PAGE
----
Food Storage Essentials: Why store wheat? What about a grain mill? (+ video)

Published: Friday, Nov. 1 2013 5:00 a.m. MDT

Great nutrition in everyday cooking

With a mill and some wheat, it is fun to discover how simple it is to cook with whole wheat. Good recipes make moist and mouth-watering baked whole wheat foods. The significant health benefits make it worth incorporating whole wheat into everyday cooking. I was pleasantly surprised how easy that is. For example, in any cookie recipe calling for shortening or oil, all of the white flour can be replaced with whole wheat flour with the same great results. Using flour made from white wheat, you can’t see a difference.

There are many advantages to storing whole wheat and getting a grain mill. Consider making it a priority to get a mill for a family gift at Christmas, if you don’t have one. There is hardly a more useful and beneficial gift for discovering the fun of cooking with whole wheat and being prepared for a long-term emergency.

Here are some favorite whole wheat recipes to try.

Don't know how to make bread? Click here or see embeded video for a YouTube demonstration on making the following recipe by hand.


Makes: 4 loaves

Lemon juice acts as a dough enhancer, giving bread a fine, light texture and preserving moistness. A good quality brand stores about three years if stored in a cool, dark place.

Gluten flour, derived from high-protein hard wheat, provides elasticity, keeps bread moist, reduces crumbling and extends the shelf life of bread. If you do not store gluten flour, substitute whole wheat flour in its place.

7 cups whole wheat flour

⅔ cup gluten flour

2½ tablespoons instant yeast

5 cups steaming hot tap water (120-130º F)

2 tablespoons salt

⅔ cup oil

⅔ cups honey or 1 cup sugar

2½ tablespoons bottled lemon juice

5 cups whole wheat flour

Combine first three ingredients in mixer with a dough hook. Add water all at once; mix for 1 minute. Cover and let rest for 10 minutes. Add salt, oil, honey or sugar, and lemon juice; beat for 1 minute. Add remaining flour, 1 cup at a time, beating between each cup. Beat for about 5 minutes until dough pulls away from sides of the bowl. This makes a very soft dough.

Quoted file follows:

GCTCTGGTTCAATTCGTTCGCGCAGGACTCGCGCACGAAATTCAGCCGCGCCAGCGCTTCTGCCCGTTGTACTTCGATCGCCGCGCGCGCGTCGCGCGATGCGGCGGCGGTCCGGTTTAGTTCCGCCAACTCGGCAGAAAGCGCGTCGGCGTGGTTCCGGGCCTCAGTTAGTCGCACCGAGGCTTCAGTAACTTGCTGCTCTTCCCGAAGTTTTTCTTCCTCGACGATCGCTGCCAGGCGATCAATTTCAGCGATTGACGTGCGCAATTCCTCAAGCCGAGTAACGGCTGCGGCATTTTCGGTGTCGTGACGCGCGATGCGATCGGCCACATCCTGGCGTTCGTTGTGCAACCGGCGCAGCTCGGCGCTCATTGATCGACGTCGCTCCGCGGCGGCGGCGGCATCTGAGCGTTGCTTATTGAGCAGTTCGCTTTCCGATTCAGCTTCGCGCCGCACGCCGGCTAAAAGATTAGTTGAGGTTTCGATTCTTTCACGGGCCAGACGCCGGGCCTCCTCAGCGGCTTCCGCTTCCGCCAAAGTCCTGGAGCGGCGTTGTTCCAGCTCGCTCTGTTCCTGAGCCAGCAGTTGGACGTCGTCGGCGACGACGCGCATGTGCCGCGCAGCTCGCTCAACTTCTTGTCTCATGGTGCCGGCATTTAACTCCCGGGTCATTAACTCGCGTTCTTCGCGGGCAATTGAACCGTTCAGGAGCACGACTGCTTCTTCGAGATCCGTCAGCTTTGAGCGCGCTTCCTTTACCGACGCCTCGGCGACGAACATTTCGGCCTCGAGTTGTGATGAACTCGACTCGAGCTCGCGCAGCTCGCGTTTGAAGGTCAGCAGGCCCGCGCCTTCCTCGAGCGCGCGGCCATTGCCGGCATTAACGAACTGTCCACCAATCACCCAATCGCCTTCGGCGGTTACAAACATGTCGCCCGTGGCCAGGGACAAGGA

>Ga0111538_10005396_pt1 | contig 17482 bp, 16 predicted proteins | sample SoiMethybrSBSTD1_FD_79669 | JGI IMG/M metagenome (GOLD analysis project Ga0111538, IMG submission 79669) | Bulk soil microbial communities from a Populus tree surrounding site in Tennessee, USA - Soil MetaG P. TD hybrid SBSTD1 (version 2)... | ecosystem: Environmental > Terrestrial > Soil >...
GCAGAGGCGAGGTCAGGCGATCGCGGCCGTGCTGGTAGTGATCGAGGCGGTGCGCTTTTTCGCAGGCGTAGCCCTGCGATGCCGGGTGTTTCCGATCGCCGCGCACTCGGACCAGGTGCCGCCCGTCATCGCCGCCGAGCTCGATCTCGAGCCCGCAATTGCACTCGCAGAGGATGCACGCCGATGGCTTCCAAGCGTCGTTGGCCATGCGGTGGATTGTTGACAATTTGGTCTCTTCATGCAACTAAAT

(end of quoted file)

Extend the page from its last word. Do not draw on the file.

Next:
Pre-heat oven for 1 minute to lukewarm; turn off. Turn dough onto oiled countertop; divide, shape into loaves and place in oiled bread pans. Let rise in warm oven for 10-20 minutes until dough reaches top of pan. Keep bread in oven; turn on oven to 350º F and bake for 30 minutes. Remove from pans; cool on racks.

For kneading by hand: Kneading by hand requires a little more flour to handle this moist dough. Gradually add an additional 1/2 cup of flour as needed to keep dough from sticking to counter. Knead 10 minutes before shaping dough into loaves.

Adapted recipe from Jamie Rasmussen;"Emergency Food Storage in a Nutshell, 3rd Edition," by Leslie Probert and Lisa Harkness, published in 2011


1½ cup whole wheat flour

1½ cup white flour

⅔ cup sugar

3½ teaspoons baking powder

1 tablespoon dried whole egg, sifted (push through small sieve) OR

substitute 1 fresh egg and reduce milk to 1½ cup plus 2 tablespoons

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